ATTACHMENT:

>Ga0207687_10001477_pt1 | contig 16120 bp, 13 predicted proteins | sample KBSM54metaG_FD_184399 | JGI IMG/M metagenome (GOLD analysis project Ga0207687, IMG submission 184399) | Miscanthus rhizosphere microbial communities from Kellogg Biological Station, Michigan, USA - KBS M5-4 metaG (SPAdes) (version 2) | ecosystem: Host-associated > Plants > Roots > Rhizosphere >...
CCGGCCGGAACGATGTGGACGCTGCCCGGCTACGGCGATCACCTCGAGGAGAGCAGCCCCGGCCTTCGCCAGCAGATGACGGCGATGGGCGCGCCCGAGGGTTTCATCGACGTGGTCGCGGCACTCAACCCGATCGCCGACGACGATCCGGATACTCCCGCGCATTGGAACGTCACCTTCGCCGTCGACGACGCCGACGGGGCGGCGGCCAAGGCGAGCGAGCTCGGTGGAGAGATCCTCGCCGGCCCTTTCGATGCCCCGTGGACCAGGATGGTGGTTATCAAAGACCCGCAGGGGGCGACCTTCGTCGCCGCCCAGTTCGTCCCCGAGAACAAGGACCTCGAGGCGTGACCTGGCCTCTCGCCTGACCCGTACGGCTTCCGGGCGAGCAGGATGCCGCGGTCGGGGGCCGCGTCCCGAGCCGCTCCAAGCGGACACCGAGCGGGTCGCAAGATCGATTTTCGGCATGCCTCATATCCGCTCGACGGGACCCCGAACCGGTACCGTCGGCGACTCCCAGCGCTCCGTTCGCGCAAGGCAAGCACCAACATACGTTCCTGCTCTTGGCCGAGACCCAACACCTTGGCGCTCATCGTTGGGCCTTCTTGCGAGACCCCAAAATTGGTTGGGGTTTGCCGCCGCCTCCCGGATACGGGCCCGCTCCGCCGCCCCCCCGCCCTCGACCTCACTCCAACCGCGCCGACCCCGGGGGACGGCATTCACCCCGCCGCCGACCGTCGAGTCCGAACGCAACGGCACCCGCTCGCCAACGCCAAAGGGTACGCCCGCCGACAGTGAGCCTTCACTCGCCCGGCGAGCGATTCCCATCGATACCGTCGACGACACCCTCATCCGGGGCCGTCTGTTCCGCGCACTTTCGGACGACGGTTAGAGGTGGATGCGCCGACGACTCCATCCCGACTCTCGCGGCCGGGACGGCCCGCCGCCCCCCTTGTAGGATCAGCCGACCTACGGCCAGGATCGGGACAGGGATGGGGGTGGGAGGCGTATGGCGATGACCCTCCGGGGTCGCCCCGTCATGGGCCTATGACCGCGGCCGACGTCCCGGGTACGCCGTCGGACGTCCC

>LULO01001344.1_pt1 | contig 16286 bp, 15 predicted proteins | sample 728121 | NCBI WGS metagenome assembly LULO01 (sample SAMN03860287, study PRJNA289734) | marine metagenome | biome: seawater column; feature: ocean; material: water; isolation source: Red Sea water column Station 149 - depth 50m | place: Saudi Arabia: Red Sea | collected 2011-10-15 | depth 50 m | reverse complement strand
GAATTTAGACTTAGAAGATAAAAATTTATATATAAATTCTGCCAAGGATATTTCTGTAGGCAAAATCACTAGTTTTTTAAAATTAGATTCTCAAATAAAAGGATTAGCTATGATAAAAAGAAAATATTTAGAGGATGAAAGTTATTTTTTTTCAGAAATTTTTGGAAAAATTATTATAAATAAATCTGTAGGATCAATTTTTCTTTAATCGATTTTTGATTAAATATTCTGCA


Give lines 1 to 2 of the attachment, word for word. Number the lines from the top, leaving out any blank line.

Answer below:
>Ga0207687_10001477_pt1 | contig 16120 bp, 13 predicted proteins | sample KBSM54metaG_FD_184399 | JGI IMG/M metagenome (GOLD analysis project Ga0207687, IMG submission 184399) | Miscanthus rhizosphere microbial communities from Kellogg Biological Station, Michigan, USA - KBS M5-4 metaG (SPAdes) (version 2) | ecosystem: Host-associated > Plants > Roots > Rhizosphere >...
CCGGCCGGAACGATGTGGACGCTGCCCGGCTACGGCGATCACCTCGAGGAGAGCAGCCCCGGCCTTCGCCAGCAGATGACGGCGATGGGCGCGCCCGAGGGTTTCATCGACGTGGTCGCGGCACTCAACCCGATCGCCGACGACGATCCGGATACTCCCGCGCATTGGAACGTCACCTTCGCCGTCGACGACGCCGACGGGGCGGCGGCCAAGGCGAGCGAGCTCGGTGGAGAGATCCTCGCCGGCCCTTTCGATGCCCCGTGGACCAGGATGGTGGTTATCAAAGACCCGCAGGGGGCGACCTTCGTCGCCGCCCAGTTCGTCCCCGAGAACAAGGACCTCGAGGCGTGACCTGGCCTCTCGCCTGACCCGTACGGCTTCCGGGCGAGCAGGATGCCGCGGTCGGGGGCCGCGTCCCGAGCCGCTCCAAGCGGACACCGAGCGGGTCGCAAGATCGATTTTCGGCATGCCTCATATCCGCTCGACGGGACCCCGAACCGGTACCGTCGGCGACTCCCAGCGCTCCGTTCGCGCAAGGCAAGCACCAACATACGTTCCTGCTCTTGGCCGAGACCCAACACCTTGGCGCTCATCGTTGGGCCTTCTTGCGAGACCCCAAAATTGGTTGGGGTTTGCCGCCGCCTCCCGGATACGGGCCCGCTCCGCCGCCCCCCCGCCCTCGACCTCACTCCAACCGCGCCGACCCCGGGGGACGGCATTCACCCCGCCGCCGACCGTCGAGTCCGAACGCAACGGCACCCGCTCGCCAACGCCAAAGGGTACGCCCGCCGACAGTGAGCCTTCACTCGCCCGGCGAGCGATTCCCATCGATACCGTCGACGACACCCTCATCCGGGGCCGTCTGTTCCGCGCACTTTCGGACGACGGTTAGAGGTGGATGCGCCGACGACTCCATCCCGACTCTCGCGGCCGGGACGGCCCGCCGCCCCCCTTGTAGGATCAGCCGACCTACGGCCAGGATCGGGACAGGGATGGGGGTGGGAGGCGTATGGCGATGACCCTCCGGGGTCGCCCCGTCATGGGCCTATGACCGCGGCCGACGTCCCGGGTACGCCGTCGGACGTCCC